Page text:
Volume 78 - Number 40 / March 11 -17, 2009
West and East Village, Chelsea, Soho, Noho, Little Italy, Chinatown and Lower East Side, Since 1933


Photo by Daniel Avila / N.Y.C. Department of Parks and Recreation

Parks Commissioner Adrian Benepe and P.S. 41 students envision ideas for the Greenwich Village school’s playground.

P.S. 41 kids go to the drawing board for playground

By Albert Amateau

A bunch of third-, fourth- and fifth-grade students at P.S. 41 huddled around a table in the school library on a recent afternoon to plan the transformation of their big concrete schoolyard on Greenwich Ave. into an ideal neighborhood playground.

Pods and tunnels were a popular choice among the 8-to-10-year-olds; a new rock-climbing wall and a rope-climbing net also scored big. Older boys called for a full-court basketball court; a skateboard ramp received a number of votes, and tracks were in the running for most-desired feature.

One imaginative youngster said she wanted “a fake ship made out of metal that you can climb in.”

A boy said the slides should be made of metal, “because plastic gives you shocks.”

Teachers at the session favored trees, grass, a shady gazebo, game tables and benches. They voted for half-court basketball with the younger children in mind.

The P.S. 41 event on Fri., Feb. 27, was part of a $111 million project by the city’s Department of Parks and Department of Education and the nonprofit Trust for Public Land to increase the amount of public space by opening a total of 290 schoolyards across the city in park-starved neighborhoods to public use after school hours, on weekends and during school breaks.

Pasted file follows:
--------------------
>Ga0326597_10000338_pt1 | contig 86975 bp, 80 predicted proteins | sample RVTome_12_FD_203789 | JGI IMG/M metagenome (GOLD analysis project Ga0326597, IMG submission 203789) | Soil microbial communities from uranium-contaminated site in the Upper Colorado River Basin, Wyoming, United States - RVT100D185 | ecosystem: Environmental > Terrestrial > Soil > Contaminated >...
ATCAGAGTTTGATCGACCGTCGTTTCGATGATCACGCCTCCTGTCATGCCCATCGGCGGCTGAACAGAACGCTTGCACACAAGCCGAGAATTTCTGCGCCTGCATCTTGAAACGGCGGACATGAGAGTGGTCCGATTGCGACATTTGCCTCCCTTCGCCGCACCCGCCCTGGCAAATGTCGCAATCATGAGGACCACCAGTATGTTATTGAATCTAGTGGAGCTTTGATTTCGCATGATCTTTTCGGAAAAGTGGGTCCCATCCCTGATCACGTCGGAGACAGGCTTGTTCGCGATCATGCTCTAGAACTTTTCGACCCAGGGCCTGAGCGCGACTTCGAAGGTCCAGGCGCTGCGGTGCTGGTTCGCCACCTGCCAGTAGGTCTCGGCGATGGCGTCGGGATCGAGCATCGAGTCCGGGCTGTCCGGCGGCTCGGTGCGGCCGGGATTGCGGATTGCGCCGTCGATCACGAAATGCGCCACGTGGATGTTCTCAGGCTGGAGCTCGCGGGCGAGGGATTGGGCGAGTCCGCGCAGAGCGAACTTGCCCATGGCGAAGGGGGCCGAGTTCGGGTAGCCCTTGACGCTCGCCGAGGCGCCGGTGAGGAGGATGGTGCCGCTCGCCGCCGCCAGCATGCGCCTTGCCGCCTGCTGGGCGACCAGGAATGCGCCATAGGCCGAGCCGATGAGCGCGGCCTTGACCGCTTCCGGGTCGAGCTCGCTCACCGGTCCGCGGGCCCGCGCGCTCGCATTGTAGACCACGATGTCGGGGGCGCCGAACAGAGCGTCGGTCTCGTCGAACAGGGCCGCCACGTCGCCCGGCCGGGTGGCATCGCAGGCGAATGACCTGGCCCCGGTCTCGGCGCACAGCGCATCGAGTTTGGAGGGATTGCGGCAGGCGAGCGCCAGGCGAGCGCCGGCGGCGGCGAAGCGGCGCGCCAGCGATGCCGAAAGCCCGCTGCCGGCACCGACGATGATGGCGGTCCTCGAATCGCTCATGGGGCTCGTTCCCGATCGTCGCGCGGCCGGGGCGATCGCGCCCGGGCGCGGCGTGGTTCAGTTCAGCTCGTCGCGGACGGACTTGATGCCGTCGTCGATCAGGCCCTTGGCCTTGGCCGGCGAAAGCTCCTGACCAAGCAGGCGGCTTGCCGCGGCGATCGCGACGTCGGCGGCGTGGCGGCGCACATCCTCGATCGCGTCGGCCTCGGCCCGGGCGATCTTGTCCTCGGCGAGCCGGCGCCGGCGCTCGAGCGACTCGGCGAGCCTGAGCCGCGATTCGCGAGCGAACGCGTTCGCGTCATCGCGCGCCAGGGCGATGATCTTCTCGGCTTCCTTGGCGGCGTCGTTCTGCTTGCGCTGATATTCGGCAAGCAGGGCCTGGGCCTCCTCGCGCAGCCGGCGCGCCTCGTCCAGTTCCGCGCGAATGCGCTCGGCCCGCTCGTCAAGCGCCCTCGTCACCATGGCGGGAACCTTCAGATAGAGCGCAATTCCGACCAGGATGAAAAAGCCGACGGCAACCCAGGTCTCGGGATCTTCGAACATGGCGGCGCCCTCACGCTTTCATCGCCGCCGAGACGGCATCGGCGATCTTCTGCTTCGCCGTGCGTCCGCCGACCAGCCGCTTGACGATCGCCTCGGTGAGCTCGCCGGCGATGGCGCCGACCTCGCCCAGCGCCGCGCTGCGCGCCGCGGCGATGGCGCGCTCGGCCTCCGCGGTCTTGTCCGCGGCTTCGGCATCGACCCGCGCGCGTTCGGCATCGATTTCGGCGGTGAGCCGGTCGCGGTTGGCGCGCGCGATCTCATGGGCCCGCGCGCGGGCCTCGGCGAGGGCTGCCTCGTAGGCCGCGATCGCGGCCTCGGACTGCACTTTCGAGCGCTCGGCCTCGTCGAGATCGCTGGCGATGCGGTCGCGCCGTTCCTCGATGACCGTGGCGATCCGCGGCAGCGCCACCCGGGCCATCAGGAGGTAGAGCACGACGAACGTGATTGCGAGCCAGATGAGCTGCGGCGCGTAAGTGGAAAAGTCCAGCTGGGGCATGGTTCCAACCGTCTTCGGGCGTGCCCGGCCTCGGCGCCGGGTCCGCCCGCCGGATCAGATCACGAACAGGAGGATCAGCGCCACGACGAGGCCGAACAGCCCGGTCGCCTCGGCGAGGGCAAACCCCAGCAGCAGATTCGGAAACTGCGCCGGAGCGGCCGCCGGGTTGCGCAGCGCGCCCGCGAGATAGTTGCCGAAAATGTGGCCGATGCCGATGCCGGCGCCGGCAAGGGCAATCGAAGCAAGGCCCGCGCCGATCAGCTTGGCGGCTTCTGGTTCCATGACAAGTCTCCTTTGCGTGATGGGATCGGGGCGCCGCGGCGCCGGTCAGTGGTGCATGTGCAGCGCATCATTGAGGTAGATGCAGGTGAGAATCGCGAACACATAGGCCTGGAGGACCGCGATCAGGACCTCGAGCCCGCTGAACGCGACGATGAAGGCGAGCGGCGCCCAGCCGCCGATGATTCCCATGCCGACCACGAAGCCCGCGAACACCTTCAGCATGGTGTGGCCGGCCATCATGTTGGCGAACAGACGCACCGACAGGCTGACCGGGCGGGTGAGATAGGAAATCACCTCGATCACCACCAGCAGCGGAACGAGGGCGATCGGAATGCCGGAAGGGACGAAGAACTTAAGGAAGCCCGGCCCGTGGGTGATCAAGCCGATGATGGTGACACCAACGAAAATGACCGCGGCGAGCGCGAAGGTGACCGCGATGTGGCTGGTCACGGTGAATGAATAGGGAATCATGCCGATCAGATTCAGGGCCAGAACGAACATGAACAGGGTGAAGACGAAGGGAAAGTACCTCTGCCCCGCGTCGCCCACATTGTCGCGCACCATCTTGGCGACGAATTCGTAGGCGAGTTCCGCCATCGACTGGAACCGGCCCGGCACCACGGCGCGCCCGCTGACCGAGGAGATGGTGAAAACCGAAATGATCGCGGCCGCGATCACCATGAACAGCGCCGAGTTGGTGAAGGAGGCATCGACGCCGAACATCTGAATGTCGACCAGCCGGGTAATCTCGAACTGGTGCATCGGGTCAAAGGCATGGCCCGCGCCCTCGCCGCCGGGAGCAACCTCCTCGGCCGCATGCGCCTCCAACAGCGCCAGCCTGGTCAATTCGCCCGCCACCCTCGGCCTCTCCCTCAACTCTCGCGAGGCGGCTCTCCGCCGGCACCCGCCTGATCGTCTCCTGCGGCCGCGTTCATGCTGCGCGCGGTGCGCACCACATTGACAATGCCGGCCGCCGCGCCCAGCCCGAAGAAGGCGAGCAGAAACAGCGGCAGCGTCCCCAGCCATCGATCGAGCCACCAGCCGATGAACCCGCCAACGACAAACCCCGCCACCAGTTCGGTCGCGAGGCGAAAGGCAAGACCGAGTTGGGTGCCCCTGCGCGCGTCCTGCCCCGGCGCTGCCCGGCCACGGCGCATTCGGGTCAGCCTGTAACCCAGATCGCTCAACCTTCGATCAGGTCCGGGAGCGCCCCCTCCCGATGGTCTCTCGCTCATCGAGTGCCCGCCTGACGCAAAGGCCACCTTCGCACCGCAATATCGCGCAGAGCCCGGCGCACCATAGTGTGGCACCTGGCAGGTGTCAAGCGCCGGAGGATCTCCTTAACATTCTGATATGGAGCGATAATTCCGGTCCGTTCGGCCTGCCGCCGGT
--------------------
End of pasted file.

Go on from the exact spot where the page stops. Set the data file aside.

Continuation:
Sixty-nine of the schoolyards have already been open to the public with a minimum of construction, and the rest of the 221, including the P.S. 41 yard, will be redesigned by their school communities — children, parents and teachers — and open to the public by 2010.

P.S. 41 Principal Kelly Shannon opened the library to the workshop, where Joan Keener, of the Trust for Public Land, guided the student workshop. Parks Commissioner Adrian Benepe noted that Mayor Bloomberg’s PlaNYC program called for ensuring that all New Yorkers live within a 10-minute walk of a park.

“Schoolyards are the new frontier for park creation,” Benepe said. “The only other space left are brownfields — abandoned industrial sites — old infrastructure, like the High Line, and in Brooklyn and the Bronx we have parkland — former landfill that has never been developed for public use.”

Nancy Hasely and Christina Reimer, landscape architects with Stantec Consulting, who will draw up the construction documents for the P.S. 41 project, were on hand to hear the students’ suggestions.

“It really is a great way to design parks — really generated by the kids who will use them,” Reimer said.

At one point, Benepe and Igor Ioustous, custodian engineer at P.S. 41, started talking about the mechanics of making the new playground open to the public when school is not in session.

“He’s the guy who will make it happen,” Benepe said, referring to the school custodian.

The new playground will be opened, closed and maintained by the custodian and his staff. Each site has been allocated additional maintenance funds to cover the cost of extra hours and light repairs. The public access to the P.S. 41 yard will be from the gate in the fence along Greenwich Ave. The gate will be locked when school is in session, opened after the last after-school program ends and locked again at dusk. During weekends and school breaks, the playground will be open from 8 a.m. until dusk.

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